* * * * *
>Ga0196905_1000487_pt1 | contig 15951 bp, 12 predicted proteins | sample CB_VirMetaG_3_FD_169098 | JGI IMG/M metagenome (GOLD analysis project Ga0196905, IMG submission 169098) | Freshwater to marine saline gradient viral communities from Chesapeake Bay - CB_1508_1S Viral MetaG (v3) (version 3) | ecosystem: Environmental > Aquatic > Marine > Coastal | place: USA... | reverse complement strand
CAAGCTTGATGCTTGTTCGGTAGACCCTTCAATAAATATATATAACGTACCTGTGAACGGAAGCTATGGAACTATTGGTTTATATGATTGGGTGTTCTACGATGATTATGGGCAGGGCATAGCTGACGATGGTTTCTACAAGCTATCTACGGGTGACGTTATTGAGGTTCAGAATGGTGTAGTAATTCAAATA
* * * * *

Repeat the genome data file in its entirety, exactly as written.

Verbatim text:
>Ga0196905_1000487_pt1 | contig 15951 bp, 12 predicted proteins | sample CB_VirMetaG_3_FD_169098 | JGI IMG/M metagenome (GOLD analysis project Ga0196905, IMG submission 169098) | Freshwater to marine saline gradient viral communities from Chesapeake Bay - CB_1508_1S Viral MetaG (v3) (version 3) | ecosystem: Environmental > Aquatic > Marine > Coastal | place: USA... | reverse complement strand
CAAGCTTGATGCTTGTTCGGTAGACCCTTCAATAAATATATATAACGTACCTGTGAACGGAAGCTATGGAACTATTGGTTTATATGATTGGGTGTTCTACGATGATTATGGGCAGGGCATAGCTGACGATGGTTTCTACAAGCTATCTACGGGTGACGTTATTGAGGTTCAGAATGGTGTAGTAATTCAAATA